I love outtakes and bloopers. When the mess-in-progress is not cooperating, I need a good laugh. It also helps to remind me that other creative people make mistakes, too.

Surfing around on Youtube, I found some good bloopers from the 1995 Pride & Prejudice and the 2006 Jane Eyre.  Note that horses play a major role in each set.

As to bloopers in romance novels, some that I remember are also horse-related. The mare that turned into a gelding in the course of a ride. The phaeton, a type of 4-wheeled carriage, that turned into a curricle, which has two wheels. (Admitted, a lot of readers wouldn’t know that.) The funniest blooper I can recall is where the hero referred to his “bullocks” instead of “bollocks”.

This is what copy editors are for, but they do miss stuff sometimes.

Ditto for cover artists. You may already have heard of the legendary cover for Christina Dodd’s 1993 release, Castles in the Air.  The rest of the story is here on her website.


As for bloopers I’ve made, I hope most were caught by me or my critique partners, like the scene where a gun mysteriously jumped from one character’s hands to another’s. I’d accidentally deleted the sentence with the handover. Another sort-of blooper is a sex scene in which I had the hero remove most of the heroine’s clothing, except I forgot about her boots. Once I realized, I let it be. Maybe that’s how they wanted it.

What are some of your favorite bloopers, whether on film or in books?


About Elena Greene

Elena Greene grew up reading her mother’s Georgette Heyer novels, but it wasn’t until she went on an international assignment to the United Kingdom that she was inspired to start writing her own. Her first Regency romance was published in 2000 and was followed by five more Regencies and a novella. Her books have won the Desert Rose Golden Quill and Colorado Romance Writers' Award of Excellence. Her Super Regency, LADY DEARING’S MASQUERADE, won RT Book Club’s award for Best Regency Romance of 2005. Elena lives in upstate New York with her stroke survivor husband and two daughters.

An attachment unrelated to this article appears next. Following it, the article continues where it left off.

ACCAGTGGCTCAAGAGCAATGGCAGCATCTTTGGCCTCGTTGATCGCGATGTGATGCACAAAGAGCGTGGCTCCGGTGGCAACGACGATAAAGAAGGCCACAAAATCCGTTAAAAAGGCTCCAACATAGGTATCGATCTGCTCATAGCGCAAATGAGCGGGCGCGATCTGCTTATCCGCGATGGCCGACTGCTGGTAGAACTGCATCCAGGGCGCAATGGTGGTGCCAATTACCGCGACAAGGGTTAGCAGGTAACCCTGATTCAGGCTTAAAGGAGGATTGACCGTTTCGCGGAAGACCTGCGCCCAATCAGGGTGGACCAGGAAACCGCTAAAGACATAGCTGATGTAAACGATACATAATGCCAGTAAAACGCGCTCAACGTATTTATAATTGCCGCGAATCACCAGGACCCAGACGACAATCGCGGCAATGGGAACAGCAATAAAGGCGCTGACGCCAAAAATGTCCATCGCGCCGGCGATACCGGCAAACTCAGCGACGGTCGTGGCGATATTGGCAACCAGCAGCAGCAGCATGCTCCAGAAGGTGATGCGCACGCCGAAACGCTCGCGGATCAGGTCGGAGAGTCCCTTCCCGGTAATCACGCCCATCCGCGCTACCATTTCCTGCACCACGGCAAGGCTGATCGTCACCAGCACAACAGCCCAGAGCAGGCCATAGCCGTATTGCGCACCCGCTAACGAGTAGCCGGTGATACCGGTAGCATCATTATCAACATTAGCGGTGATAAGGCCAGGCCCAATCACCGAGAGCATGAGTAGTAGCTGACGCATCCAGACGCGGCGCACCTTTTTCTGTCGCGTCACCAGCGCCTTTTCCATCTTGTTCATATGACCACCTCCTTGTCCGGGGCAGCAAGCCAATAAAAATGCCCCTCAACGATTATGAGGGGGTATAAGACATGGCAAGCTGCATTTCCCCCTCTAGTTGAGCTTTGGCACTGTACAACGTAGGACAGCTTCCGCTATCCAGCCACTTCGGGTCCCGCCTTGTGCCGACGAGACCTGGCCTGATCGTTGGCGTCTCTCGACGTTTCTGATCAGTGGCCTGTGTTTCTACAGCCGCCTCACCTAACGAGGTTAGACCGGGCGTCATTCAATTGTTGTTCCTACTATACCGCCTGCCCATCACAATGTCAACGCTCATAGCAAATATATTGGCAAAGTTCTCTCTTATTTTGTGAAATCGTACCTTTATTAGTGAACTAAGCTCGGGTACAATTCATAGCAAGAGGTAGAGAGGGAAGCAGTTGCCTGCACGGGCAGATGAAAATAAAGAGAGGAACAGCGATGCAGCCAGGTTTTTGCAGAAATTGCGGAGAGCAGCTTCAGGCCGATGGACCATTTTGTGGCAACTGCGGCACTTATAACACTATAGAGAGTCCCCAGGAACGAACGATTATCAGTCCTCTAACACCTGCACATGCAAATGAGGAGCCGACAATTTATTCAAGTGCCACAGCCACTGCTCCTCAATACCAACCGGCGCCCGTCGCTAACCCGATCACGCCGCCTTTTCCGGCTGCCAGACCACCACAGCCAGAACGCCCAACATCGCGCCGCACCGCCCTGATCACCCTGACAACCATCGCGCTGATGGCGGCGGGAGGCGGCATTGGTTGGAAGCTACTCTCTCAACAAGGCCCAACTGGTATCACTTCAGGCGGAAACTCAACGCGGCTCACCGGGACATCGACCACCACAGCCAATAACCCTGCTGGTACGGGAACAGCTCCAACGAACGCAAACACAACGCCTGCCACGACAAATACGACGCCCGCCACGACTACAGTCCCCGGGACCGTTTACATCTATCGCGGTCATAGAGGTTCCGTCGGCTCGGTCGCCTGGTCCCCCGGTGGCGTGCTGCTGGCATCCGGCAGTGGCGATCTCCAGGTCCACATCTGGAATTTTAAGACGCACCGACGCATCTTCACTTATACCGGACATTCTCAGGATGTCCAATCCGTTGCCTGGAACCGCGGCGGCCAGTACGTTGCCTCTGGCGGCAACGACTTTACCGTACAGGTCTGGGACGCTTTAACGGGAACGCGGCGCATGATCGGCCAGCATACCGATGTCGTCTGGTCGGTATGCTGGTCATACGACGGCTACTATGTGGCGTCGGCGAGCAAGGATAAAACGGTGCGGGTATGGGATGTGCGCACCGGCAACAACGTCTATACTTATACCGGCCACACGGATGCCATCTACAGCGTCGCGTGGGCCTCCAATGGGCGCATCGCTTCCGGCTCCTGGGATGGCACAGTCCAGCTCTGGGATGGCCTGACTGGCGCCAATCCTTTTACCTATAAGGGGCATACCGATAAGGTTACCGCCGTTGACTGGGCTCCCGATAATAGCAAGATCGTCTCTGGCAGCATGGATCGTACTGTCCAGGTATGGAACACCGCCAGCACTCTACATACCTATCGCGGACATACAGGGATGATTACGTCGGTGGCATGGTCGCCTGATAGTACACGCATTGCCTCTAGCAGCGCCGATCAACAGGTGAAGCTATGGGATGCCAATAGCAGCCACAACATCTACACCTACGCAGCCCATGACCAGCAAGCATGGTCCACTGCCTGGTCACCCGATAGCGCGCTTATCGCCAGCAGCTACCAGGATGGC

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6 Responses to Bloopers

  1. Mary Sze-Tu says:

    SO enjoyed this! the plane going over was a favorite but the three armed story was super! Hysterical. Made my day…wish I could sit and read tons more…

  2. Love those outtakes! My worst bloopers are changing people’s eye color! And their ages. I have too many versions of some stories and I have to keep checking the timeline!

    • Elena Greene says:

      I have a similar one in confusing the names of secondary characters and/or places, turning a Mary into a Maria or something-field into something-ton. It’s on my proofreading checklist. I also keep files with story timelines and character background timelines that I check if I want to say something happened X years ago.

      I still always worry that I missed something!

  3. diane says:

    My worst blooper was mistyping the date for Waterloo at the very very very beginning of Chivalrous Captain, Rebel Mistress -JULY 18, 1815 instead of JUNE 18, 1815. I knew the difference, but mistyped and no one noticed — except Kathleen, one sharp-eyed reader of the NA release. Luckily she told me and we fixed it for the UK version!

    • Elena says:

      That’s the definition of a blooper to me–something that just happens to someone who usually gets it right! I bet most readers wouldn’t have noticed, even ones who knew the correct date. I think sometimes our minds auto-correct things like that, so we miss them.

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